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A WWII Marine’s remains were returned home 78 years after his death

The remains of the fallen World War II Marines were finally returned to Nebraska. John Paul “Jack” Langan was killed in one of the bloodiest battles in the Pacific. Like many of his fellow soldiers, his body was never identified, but 78 years after his death, his family had the opportunity to say goodbye. His nephew, also known as Jack Langan, was named after his uncle. He, his brother Paul, sisters Teresa, Marguerite, and Mary are the closest surviving relatives. Paul was three years old when his uncle died. .. In November 1943, senior soldier John Paul “Jack” Langan was involved in a fierce battle during the invasion of Betio at Tarawa Atoll. His last action was to help fellow Marines. When I defeated the soldier and stood up, I was hit by a mechanical gun fire, “said his nephew. Langan was hurriedly buried by a fellow Marine. His body was not identified. According to records, he was buried in column D of Cemetery 33 on Betio Island. The line was not found. On October 7, 1949, the Military Review Board declared his body “unrecoverable.” But in 2019, the Historical Flight Defense POW / MIA Treasurer discovered the tomb. A non-profit organization recovered the remains and identified 32 soldiers, including Langan. At Patrick’s Cemetery in St. Joseph near Platte Center, Nebraska, Marine Corps Honorary Guards laid Langan next to his mother and two brothers. It was a bittersweet moment for Paul Langan. “I’m happy, but I miss the time we were together. He may have been an uncle,” he said. Mary Langan said she was deeply moved by the support and awe presented by everyone. Experience. ” Three-volley salutes and faucets echoed in the graveyard when the American flag hung on the casket was presented to the family. “He was a hero. I’m proud of him and I’m glad he’s back,” Paul Langan said.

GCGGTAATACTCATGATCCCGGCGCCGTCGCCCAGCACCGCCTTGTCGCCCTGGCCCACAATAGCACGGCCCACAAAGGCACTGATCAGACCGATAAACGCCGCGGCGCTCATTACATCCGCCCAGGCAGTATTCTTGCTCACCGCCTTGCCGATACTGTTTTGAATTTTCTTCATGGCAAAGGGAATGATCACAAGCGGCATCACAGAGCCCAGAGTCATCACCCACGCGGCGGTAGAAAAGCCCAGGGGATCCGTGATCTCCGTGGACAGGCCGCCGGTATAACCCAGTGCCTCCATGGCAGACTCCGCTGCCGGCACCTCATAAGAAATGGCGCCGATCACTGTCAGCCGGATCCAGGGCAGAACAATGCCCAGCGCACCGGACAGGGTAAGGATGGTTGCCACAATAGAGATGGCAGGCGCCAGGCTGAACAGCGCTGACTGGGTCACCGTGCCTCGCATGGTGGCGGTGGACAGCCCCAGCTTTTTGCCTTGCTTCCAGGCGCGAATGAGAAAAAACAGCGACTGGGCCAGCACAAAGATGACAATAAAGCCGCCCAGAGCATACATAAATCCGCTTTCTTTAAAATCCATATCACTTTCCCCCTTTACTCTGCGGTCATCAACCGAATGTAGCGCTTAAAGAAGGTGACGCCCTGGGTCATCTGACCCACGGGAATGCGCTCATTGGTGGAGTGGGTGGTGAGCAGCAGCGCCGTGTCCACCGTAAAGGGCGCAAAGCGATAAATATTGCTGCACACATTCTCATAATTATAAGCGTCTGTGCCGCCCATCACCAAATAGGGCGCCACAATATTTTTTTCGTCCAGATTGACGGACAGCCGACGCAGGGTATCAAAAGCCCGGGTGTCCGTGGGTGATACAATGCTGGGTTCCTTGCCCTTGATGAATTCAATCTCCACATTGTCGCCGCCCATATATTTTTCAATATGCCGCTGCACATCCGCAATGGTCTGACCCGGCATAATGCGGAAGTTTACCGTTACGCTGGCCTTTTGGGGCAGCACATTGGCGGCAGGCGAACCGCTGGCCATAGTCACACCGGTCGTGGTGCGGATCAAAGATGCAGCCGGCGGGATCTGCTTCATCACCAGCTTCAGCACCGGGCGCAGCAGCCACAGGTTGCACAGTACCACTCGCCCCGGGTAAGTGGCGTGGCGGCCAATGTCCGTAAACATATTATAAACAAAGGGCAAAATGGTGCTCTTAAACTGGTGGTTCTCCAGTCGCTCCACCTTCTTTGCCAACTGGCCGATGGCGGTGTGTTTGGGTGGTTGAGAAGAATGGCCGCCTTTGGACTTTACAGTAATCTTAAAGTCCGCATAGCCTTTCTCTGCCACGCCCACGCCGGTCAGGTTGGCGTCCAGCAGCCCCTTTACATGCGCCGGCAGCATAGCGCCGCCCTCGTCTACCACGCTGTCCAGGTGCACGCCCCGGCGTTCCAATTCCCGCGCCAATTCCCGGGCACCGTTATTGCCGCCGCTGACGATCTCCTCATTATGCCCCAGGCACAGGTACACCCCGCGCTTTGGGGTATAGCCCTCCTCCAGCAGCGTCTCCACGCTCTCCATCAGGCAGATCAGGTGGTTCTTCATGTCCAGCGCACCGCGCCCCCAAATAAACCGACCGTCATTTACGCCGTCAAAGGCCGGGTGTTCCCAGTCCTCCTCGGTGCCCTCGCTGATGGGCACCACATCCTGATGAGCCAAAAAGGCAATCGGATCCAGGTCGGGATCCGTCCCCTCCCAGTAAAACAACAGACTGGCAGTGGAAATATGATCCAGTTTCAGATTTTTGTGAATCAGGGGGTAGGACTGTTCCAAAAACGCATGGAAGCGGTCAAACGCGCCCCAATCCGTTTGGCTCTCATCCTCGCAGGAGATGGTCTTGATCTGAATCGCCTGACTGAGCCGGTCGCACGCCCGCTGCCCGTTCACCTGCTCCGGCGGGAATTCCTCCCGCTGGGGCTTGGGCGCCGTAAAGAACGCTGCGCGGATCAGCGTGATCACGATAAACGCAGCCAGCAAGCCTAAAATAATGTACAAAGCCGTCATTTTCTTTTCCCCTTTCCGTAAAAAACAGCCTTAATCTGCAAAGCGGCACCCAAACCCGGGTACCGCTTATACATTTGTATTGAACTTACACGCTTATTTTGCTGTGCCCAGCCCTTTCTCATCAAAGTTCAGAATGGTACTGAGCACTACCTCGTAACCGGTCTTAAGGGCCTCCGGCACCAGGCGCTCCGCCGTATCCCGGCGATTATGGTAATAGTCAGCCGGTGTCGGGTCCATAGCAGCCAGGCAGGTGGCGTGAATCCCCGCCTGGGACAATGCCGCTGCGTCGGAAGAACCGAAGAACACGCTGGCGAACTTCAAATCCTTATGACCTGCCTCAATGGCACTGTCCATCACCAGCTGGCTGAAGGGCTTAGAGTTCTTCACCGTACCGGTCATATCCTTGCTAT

The remains of the fallen World War II Marines were finally returned to Nebraska.

John Paul “Jack” Langan was killed in one of the bloodiest battles in the Pacific. Like many of his fellow soldiers, his body was never identified.

But 78 years after his death, his family had the opportunity to say goodbye.

He was only 17 years old when he joined the effort to fight for his country.

“He was under the age of 18, so he needed special permission to get in,” said his nephew, also known as Jack Langan.

Langan is named after his uncle. He, his brother Paul and sisters Teresa, Marguerite and Mary are the closest surviving relatives.

Paul was three years old when his uncle died.

“I was able to see Uncle Jack in the lockers of our house in Columbus. I was really small,” said Paul Langan.

World War II & # x20; Marine & # x20; Killed & # x20; at & # x20; Action & # x20; Return & # x20; Home

Courtesy U.S. military

Marine Private John Paul “Jack” Langan

In November 1943, senior soldier John Paul “Jack” Langan was involved in a fierce battle during the invasion of Betio at Tarawa Atoll.

His last action was to try to help a fellow Marine.

“He volunteered to drink water to the pinned soldiers, and when he stood up, he was hit by a machine gun fire,” his nephew said.

Langan was hurriedly buried by his fellow Marines. His body was not identified. According to records, he was buried in column D of Cemetery 33 on Betio Island.

The line was not found. On October 7, 1949, the Military Review Board declared his body “irreparable.”

However, in 2019, the Historical Flight Defense POW / MIA Treasurer discovered the tomb.

History & # x20; Flying & # x20; Archaeologist & # x20; At & # x20; Betio & # x20; Tomb & # x20; Site

A non-profit organization recovered the remains and identified 32 soldiers, including Langan.

“When I found them found the bones, it was like’what a thing’. Years later, it brought tears to my eyes,” said Teresa Hadad.

At Patrick’s Cemetery in St. Joseph near Platte Center, Nebraska, Marine Corps Honorary Guards laid Langan next to his mother and two brothers.

It was a bittersweet moment for Paul Langan.

“I’m happy, but I miss the time we should have been together. He may have been an uncle,” he said.

Mary Langan said she was deeply moved by the support and awe of everyone.

“It was a really moving experience,” she said.

When the American flag hung on the casket was presented to the family, three volley salutes and faucets echoed in the graveyard.

“He was a hero. I’m proud of him and happy he’s back,” said Paul Langan.

A WWII Marine’s remains were returned home 78 years after his death Source link A WWII Marine’s remains were returned home 78 years after his death

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